Little Pink Riding Hood

by Wolols

Children - Grade K-3rd
48 Pages
Reviewed on 12/17/2020
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    Book Review

Reviewed by Lesley Jones for Readers' Favorite

In Little Pink Riding Hood by Maria Vergara, one day in Wololand, Wola, Weva, Caco and Tato decide they are going to perform one of their favorite stories but need the help of Cowee the robot to design the costumes. Cowee helps them search the Wobox of treasures for craft supplies. Soon the friends have made Little Pink Riding Hood, Grandpa, Wolf, and Unicorn costumes. As Little Pink Riding Hood travels to her grandfather's house with a delicious basket of cupcakes, the Wolf is waiting patiently for her to arrive. However, the wolf has a big surprise in store when he tries to take the cupcakes and has to learn a valuable lesson about greed and sharing.

I loved this quirky twist on a classic children's story. The illustrations are so colorful and detailed they give ample opportunity to parents for further discussion of the characters and story. The use of discarded items to make the costumes was a clever idea as this not only promotes the importance of recycling but also encourages children to use their imagination and creativity. The vocabulary is simple for a child to understand but also flows beautifully. The storyline is exciting but not frightening at all. I thought there were very some comical moments at times, especially when Little Pink Riding Hood confronts the Wolf. There are many subtle messages throughout the tale such as sharing, health and well-being, and compassion. The book also encourages children to believe in themselves and that anything is possible. Little Pink Riding Hood by Maria Vergara would not only make an excellent book for schools, as there are extensive teaching resources in the back, but also for an older child to read to their younger sibling.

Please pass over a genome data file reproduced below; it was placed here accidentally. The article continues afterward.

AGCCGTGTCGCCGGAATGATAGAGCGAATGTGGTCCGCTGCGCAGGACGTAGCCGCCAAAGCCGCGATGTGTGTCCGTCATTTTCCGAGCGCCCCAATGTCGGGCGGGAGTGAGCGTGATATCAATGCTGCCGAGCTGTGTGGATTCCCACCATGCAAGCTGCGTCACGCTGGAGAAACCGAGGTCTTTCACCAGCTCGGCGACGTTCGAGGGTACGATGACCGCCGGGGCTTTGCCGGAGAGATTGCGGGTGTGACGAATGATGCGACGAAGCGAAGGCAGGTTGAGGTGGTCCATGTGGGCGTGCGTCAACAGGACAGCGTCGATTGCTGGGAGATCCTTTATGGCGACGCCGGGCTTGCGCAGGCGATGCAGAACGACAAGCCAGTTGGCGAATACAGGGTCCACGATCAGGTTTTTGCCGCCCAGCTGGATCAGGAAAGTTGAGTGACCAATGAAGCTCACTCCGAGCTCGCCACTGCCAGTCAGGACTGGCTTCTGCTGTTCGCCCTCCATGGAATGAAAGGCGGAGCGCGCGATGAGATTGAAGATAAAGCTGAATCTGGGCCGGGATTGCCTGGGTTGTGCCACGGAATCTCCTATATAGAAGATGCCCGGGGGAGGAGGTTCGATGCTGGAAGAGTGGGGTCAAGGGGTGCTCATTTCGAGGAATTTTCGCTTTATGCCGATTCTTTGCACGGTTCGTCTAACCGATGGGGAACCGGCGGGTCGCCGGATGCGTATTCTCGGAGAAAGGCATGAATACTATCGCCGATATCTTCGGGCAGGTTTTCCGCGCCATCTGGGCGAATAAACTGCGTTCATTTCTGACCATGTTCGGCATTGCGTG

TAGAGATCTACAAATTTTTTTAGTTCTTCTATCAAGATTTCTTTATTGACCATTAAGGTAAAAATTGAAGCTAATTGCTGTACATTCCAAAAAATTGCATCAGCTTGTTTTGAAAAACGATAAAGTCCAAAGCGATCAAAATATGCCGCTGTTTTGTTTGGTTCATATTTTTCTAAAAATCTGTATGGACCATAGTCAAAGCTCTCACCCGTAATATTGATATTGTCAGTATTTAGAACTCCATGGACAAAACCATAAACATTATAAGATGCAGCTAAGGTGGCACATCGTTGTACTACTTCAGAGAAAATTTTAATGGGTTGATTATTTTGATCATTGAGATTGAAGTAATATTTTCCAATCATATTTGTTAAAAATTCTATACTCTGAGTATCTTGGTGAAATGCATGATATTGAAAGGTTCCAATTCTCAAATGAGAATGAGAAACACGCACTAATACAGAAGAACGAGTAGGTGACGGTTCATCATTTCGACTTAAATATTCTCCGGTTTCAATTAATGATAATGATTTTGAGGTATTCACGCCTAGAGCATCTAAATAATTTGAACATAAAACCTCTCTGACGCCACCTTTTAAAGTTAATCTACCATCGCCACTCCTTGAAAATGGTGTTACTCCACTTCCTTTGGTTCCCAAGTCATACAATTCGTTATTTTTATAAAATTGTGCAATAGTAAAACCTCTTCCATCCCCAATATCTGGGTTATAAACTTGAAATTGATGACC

Emily-Jane Hills Orford

There is an interesting place in the sky called Wololand. That’s where the Wolols live: Wola, Caco, Tato, Weva and Cowee. While Wola and Weva are making cupcakes, Coca is dancing to music and Tato is trying to decide what magic he can conjure with the WoBox. He decides to recreate a popular children’s fairy tale, Little Red Riding Hood. One Wolol volunteers to be a pink Riding Hood while another decides to be Grandpa instead of Grandma. There’s also a wolf to make the story complete. The Wolols act out their story and have lots of fun recreating the story and using their own imaginations.

Maria Vergara’s picture book story, Little Pink Riding Hood, is actually partially written by the Wolols themselves. The plot is well developed, using simple language that will help young readers with their reading skills. The story is intended to inspire young people to be imaginative – the magic in the WoBox is really the magic inside each of the youngsters and that magic is imagination and creativity. The Wolols play well together, they’re kind, caring, forgiving and they share their toys and their ideas. At the end of the book, the young reader is encouraged to use their own imagination to create a story-acting fun adventure. There is also a link to the Wolol website where young readers can find more imaginative ideas, including interactive play activities and crafting. This is a great book to inspire young readers to be imaginative and creative, all while having fun.

Jamie Lee Wandel

Little Pink Riding Hood by Maria Vergara is a twist on the classic children’s story. First, the book introduces the characters, who are these adorable egg-shaped people going about their daily activities. We see Wola and Weva baking, Caco dancing, and Tato having an idea. While looking through the “WOBOX,” Tato is inspired to perform a story. The friends gather around and decide to make costumes and reimagine Little Red Riding Hood. They call their robot friend, Cowee, to help them and they get to work. This version of Little Red Riding Hood is unlike any that I have read. There are a unicorn and healthy smoothies along with a handful of cute surprises.

In Little Pink Riding Hood, author Maria Vergara highlights a number of valuable lessons relatable to young children. Learning from one another and working together are repeated throughout the book. I also appreciated that healthy tips were included, like making a smoothie and that too many sweet cupcakes could give you cavities. The story is very simple and light. For parents that aren’t comfortable with the violence in the original version; this is a friendly alternative. I would recommend this book to be read to young preschoolers but it might also be appropriate for young readers. I like the way the book switches from narrative to almost a script as the characters perform their play. My favorite part of the book was when it prompts the reader to close their eyes and imagine the pretend play.